Bullishness rolls on as policymakers tell markets what they want to hear

Market data Source: Bloomberg

The bulls keep control

SPI futures are indicating that the ASX 200 will climb another 20 points at the open, adding to yesterday’s bank-led 1.95% rally. Another solid day on Wall Street can also be pointed-to for the market’s start in the green, with US shares continuing their run-higher. Quietness in Asia courtesy of the Chinese New Year holiday has kept some negative headlines way, aiding the bullishness. Global bond markets are steady, gold is off its highs, and credit spreads keep narrowing. Locally, the RBA’s optimism also gave the Aussie Dollar a kick-higher and lifted domestic yields. It’s a risk on attitude, for a multitude of reasons, here and abroad. There’s so much reason to be wary in markets currently; however, the bulls have seen enough to take a gamble in this environment.

Some classic-cases of can-kicking

One lesson from financial markets in the last week: no person wants to be the one responsible for making necessary changes to something in the long-term, if it means inflicting pain in the short-term. It’s a characteristic of human fallibility and is arguably evidence as to why when crises occur, they tend to hurt more than perhaps what is necessary. There is a parallel with what we’ve seen in the US in the last 7 days, and what has transpired in Australia this week. In the US, it was US Federal Reserve Chairperson Jerome Powell wilting under the pressure of Wall Street in his bid to normalize interest rates. In Australia, it was the Hayne Royal Commissions failure to make the necessary systemic changes to improve the nation’s financial system.

An invidious dilemma

When presented with the opportunity to make meaningful, structural change, individuals back away from doing so, to clear themselves of culpability for instigating a crisis. Sympathy to these folks who are handed the crushing responsibility of making these invidious decisions. Surely any other rational person would behave and make choices in the same way if put in a similar position. But removing single agents from the equation, and it becomes the case our human-systems remain tremendously difficult to reform without seeing them collapse first. People are motivated by short-term incentives, it ought to be inferred, and will seemingly (more-often-than-not) act according to those incentives, even if it means perpetuating a system that is dysfunctional, or worse, perhaps even immoral.

No-one wants to be the fall-guy

One can make a blanket, high-level assertion as to why this is so. Our social, political and economic systems are entrusted to people whose mandate is to either ensure compounding prosperity, and a progressive and inexorable improvement of quality of life. When single individual’s take temporary control of a system that will outlast their tenure, they are incentivised to use it to serve their most immediate interests. For the people in power, it doesn’t matter so much that by failing to take responsibility now, they are adding to the grief to be worn by those in the future. It’s better for them to keep the machine rolling and take a gradualist approach of incremental (and superficial) change, even if it means compromising in the future what is being fought to preserved in the present.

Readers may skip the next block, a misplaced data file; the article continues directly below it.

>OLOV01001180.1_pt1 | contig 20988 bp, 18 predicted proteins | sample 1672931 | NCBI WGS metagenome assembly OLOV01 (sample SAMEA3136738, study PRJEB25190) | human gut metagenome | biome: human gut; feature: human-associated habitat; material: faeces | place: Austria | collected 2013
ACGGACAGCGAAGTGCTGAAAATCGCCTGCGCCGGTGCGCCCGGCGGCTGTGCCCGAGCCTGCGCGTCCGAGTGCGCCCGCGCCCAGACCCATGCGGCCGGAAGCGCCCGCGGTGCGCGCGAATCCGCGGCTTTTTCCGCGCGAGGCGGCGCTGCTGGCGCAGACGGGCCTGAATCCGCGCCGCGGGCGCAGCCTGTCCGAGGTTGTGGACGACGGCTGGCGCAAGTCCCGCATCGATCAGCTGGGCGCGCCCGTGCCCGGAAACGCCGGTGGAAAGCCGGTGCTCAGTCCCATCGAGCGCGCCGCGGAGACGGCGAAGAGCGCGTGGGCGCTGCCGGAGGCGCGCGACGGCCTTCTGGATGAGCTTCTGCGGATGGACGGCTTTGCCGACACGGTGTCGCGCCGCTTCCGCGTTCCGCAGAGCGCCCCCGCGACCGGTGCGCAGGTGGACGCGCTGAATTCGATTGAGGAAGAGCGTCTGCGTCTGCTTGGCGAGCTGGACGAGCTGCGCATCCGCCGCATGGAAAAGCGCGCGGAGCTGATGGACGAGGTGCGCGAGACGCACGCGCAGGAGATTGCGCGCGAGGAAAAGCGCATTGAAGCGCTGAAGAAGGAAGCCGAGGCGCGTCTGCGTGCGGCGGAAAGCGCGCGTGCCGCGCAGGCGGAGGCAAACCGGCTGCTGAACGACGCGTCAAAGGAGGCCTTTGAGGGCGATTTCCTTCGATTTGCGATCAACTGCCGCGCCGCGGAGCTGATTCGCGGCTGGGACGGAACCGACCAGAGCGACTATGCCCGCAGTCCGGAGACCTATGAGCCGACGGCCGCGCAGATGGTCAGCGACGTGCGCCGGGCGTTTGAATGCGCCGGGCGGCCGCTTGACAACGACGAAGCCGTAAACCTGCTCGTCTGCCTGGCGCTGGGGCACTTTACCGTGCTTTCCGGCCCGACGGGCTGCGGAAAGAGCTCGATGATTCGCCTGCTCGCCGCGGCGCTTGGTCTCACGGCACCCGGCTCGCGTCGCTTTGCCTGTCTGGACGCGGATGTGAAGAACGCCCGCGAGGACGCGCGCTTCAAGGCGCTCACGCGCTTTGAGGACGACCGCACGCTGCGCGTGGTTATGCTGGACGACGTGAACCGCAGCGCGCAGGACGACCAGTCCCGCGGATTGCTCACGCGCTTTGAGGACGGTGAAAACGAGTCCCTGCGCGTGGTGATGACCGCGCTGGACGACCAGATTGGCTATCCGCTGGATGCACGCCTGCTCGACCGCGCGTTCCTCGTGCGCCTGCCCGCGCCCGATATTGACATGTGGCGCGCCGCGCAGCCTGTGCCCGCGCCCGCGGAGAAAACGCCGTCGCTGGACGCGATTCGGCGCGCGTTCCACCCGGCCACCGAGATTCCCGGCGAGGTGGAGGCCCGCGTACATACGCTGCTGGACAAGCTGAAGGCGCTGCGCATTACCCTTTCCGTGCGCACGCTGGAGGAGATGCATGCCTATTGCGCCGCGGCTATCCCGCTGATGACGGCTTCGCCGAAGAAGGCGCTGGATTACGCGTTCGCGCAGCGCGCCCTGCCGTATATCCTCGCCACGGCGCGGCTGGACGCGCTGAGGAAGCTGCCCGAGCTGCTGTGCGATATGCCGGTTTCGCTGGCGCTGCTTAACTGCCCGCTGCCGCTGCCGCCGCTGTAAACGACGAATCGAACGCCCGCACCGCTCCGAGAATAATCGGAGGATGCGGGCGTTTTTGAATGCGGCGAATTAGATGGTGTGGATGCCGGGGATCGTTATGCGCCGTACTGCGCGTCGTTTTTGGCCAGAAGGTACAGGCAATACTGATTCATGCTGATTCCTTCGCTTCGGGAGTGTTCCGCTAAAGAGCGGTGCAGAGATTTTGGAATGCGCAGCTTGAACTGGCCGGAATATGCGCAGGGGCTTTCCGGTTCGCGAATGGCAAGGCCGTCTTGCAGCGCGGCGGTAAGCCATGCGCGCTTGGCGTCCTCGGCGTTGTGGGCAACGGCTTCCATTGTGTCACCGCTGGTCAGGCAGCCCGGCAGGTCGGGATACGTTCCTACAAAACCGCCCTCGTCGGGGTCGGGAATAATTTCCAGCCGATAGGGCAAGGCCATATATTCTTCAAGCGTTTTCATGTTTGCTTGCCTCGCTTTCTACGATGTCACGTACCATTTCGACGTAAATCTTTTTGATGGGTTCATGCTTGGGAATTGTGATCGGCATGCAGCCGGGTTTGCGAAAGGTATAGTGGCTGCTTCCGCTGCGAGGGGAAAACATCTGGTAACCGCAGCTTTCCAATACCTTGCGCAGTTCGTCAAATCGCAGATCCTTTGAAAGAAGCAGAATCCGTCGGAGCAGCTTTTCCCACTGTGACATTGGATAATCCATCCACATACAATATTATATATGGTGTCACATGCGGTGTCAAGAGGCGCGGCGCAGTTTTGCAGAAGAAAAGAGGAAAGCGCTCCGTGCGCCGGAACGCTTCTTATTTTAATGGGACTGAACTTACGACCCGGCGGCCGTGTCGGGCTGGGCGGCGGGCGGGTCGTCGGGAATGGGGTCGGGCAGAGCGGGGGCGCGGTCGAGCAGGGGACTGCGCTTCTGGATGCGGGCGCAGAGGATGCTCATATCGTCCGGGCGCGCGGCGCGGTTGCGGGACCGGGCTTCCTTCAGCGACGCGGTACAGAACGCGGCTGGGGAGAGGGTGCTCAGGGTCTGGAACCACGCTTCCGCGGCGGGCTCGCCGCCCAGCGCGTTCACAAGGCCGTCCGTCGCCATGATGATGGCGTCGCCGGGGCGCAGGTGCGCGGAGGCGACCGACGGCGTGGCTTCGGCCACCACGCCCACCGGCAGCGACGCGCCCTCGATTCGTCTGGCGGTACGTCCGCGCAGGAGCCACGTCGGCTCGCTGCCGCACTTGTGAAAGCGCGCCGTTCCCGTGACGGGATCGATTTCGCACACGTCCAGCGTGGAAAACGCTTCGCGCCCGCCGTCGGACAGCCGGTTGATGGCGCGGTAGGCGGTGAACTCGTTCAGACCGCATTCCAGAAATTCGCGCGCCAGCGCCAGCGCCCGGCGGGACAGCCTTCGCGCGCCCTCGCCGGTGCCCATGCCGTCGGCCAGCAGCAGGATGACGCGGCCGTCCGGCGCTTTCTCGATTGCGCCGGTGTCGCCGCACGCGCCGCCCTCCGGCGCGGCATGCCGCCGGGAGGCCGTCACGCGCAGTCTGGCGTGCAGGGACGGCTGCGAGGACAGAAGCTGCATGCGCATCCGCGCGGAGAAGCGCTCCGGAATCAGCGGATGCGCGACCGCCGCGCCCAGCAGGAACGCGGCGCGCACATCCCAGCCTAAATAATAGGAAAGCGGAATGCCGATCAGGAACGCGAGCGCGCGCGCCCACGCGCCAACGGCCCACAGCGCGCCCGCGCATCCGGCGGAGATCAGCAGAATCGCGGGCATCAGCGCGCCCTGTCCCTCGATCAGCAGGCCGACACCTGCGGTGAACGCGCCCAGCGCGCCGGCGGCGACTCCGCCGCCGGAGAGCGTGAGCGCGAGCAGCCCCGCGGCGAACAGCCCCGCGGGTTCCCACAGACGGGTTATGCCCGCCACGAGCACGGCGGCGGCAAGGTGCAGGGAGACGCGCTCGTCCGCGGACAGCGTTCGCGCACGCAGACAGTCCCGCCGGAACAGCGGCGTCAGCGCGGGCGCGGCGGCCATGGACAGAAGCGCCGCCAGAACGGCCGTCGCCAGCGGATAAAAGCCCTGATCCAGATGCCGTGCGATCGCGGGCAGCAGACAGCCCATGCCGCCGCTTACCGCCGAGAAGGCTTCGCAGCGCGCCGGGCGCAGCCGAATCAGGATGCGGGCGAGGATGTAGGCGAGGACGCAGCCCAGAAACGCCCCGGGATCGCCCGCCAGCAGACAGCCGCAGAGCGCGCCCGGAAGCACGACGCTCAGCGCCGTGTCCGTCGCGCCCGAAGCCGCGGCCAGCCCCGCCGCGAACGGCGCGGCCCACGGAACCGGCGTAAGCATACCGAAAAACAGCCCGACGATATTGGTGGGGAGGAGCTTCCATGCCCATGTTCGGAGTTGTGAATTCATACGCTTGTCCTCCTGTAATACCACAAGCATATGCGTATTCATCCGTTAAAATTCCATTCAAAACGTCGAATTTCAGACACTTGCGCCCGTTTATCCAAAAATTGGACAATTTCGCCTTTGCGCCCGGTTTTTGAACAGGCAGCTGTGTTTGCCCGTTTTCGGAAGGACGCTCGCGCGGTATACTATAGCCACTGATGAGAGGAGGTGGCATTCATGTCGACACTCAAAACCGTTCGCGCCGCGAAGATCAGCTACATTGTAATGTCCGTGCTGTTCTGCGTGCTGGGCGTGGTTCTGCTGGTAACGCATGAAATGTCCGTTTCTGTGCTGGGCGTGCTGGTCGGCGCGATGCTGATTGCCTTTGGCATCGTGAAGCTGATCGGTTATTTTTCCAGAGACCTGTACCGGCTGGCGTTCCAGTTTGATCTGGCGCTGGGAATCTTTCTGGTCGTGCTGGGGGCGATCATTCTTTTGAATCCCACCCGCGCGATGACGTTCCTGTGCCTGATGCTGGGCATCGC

No-one benefits (now) from change

But sometimes, like the broken fridge that keeps needing its parts replaced bit-by-bit to keep it alive, it’s better to throw the whole machine out, even it means going without food for a day. The actions we saw out of the Hayne Royal Commission, for one, amounts to the tinkering of the system, without fixing the whole thing. An oligarchy of private banks has proven to be socially disruptive, but to break up what some call the “cartel”, it would mean major financial and economic disruption. Credit growth would go cold, pressuring the property market and the broader-economy that relies upon it; bank shares would depreciate and erode wealth, weighing on people’s future prosperity; and the Government’s coffers would become emptier, meaning it could do less to serve the nation.

When it’s good, it’s fine; when it’s bad, it’s too late

As alluded to earlier, the phenomenon witnessed in the fall-out of the final Hayne Report can also be seen in the decision-making of the US Federal Reserve recently. For years, global asset markets have prospered courtesy of the innovative practices central banks have used to support a system that is disposed towards chaos. The pain of making true systemic change is deferred, to keep in place order and stability in the present. When it becomes necessary to unwind some of these practices, when it is justified, if not necessary, just like we have seen in the US recently, the prospect creates convulsions and disarray. Although it’s known that long term objectives will be compromised by short-termism, immediate self-interest once again comes to the fore, and bastardizes the process.

Instant Karma is (not) going to get you

So much of what happens in financial markets is driven by short-term benefit, in the (often) naïve hope that when things turn truly bad, you’re not the one left carrying the can. Hence why Wall Street has rallied the way it has since the Fed took its dovish turn last week, and why the banks (and therefore the entire ASX) experienced its extraordinary rally yesterday. Market participants are enjoying their spoils now, in the knowledge that if they don’t, they’ll miss-out on the opportunity to take a slice of the good times while they are still on the table. It’s well known certain things need to be fixed, but no one wants to forego short-term benefit, or be the one responsible for bringing about short-term pain, so the system rolls on.


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